I just think there’s too many block walls, too much red tape.
We need to be trying to solve these problems as opposed to putting in brick walls.
What could fix that?
Having a bit more flexibility in terms of our district plan or the commercial area of Portsmouth Dr.
Because it’s zoned industrial as opposed to commercial, 'no we can’t do this' ... you guys [council] are in charge of this — work it.
What’s your overall vision for the city?
I want to see it prosperous.
I want to see a future for my children ... to actually want to stay here in Dunedin and not go up to Auckland and chase the big money.
I want them to actually have a place that is vibrant and people want to stay here or move here.
Who did you vote for at the last national election, and how would you describe your politics?
I voted National.
I wouldn’t say I’m right wing ... I’m pretty neutral, to be fair.
It’s about seeing both sides of the coin.
I can see hardship out there and I can understand what people are talking about but I can also see the other side of the coin, where we do have to have progress as well.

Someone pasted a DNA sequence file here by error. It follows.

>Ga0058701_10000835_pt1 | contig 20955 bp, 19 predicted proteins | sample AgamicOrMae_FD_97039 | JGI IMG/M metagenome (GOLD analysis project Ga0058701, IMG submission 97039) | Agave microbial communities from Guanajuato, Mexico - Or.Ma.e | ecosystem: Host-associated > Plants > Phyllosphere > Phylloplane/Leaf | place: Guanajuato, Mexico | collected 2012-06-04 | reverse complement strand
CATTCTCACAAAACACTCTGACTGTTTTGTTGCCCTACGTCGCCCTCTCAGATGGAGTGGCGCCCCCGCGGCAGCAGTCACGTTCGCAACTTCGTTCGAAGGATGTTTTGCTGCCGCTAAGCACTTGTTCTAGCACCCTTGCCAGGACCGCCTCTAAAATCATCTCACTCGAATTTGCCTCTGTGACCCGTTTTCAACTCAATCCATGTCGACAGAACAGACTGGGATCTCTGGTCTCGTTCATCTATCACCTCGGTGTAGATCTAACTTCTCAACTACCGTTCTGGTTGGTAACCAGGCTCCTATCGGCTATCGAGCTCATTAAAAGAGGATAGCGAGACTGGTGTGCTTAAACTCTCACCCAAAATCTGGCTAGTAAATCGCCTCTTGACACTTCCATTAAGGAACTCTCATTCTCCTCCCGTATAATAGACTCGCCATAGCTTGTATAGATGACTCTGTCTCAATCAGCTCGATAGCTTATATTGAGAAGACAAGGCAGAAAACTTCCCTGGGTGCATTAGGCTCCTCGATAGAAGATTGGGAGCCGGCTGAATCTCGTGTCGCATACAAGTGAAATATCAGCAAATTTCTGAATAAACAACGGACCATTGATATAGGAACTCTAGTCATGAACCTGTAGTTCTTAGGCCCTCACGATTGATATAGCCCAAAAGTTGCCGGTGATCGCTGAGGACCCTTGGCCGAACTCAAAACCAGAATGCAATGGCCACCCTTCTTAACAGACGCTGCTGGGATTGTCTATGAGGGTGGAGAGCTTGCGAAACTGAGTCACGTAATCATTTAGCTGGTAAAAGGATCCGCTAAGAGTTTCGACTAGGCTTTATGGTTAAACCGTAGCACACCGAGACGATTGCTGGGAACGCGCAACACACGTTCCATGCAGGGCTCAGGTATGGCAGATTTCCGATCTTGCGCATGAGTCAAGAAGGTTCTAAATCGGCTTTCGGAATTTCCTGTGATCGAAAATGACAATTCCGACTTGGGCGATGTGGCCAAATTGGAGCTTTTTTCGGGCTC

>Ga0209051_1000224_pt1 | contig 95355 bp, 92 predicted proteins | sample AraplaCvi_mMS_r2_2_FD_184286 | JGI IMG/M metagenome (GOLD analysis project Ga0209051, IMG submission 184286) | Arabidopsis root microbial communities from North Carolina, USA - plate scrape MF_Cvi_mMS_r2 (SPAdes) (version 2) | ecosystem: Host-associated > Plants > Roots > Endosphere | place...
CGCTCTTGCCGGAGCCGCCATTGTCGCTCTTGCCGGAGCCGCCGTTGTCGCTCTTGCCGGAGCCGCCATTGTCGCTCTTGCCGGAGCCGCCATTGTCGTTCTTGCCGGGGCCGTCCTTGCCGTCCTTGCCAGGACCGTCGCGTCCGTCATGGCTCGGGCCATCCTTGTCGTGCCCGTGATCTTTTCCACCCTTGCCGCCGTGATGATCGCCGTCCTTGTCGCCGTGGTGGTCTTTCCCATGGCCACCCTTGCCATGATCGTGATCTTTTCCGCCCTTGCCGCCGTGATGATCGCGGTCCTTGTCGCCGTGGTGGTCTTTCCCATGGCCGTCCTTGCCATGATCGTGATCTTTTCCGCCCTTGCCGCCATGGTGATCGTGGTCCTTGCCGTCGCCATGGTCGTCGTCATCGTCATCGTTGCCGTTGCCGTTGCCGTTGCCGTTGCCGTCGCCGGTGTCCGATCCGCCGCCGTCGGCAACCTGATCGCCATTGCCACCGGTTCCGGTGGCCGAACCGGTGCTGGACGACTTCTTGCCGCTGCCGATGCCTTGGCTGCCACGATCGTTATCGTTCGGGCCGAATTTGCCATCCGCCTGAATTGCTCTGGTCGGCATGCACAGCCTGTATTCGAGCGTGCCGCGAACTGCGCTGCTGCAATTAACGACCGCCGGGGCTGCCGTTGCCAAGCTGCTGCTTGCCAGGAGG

How are you going about your campaigning and how are you funding it?
I’m funding it myself ... a bit of social media, the signage, and just a lot of talking to people.
Obviously we’ve got the council candidate meetings to talk to the public, and I’ll be doing some flyers as well ... there is a fair bit of expense in it.
Have you attended council meetings?
I’ve been to a council meeting where I’ve presented something on the district plan ... I’ve watched on Youtube.
It brasses me off how childish some of it is sometimes.
How would your previous experience as a policeman and real estate agent help the city?
On the police side of it, obviously I care about people and looking after people.
I was in there for 10 years, I was a young detective as well — that’s people-focused and [about] looking after people.
On the real estate side . . . people want to sell a house, they’ve got to find another house, and it’s trying to get them there easily.
Brought up: Dunedin, apart from six years in Auckland.
Schooling: Bayfield High School.
Employment history: Social Welfare worker, NZ Police, business owner.
Occupation: Real estate agent.
Marital status: Married, two children.
Council experience: None.
Running for: Mayor and council.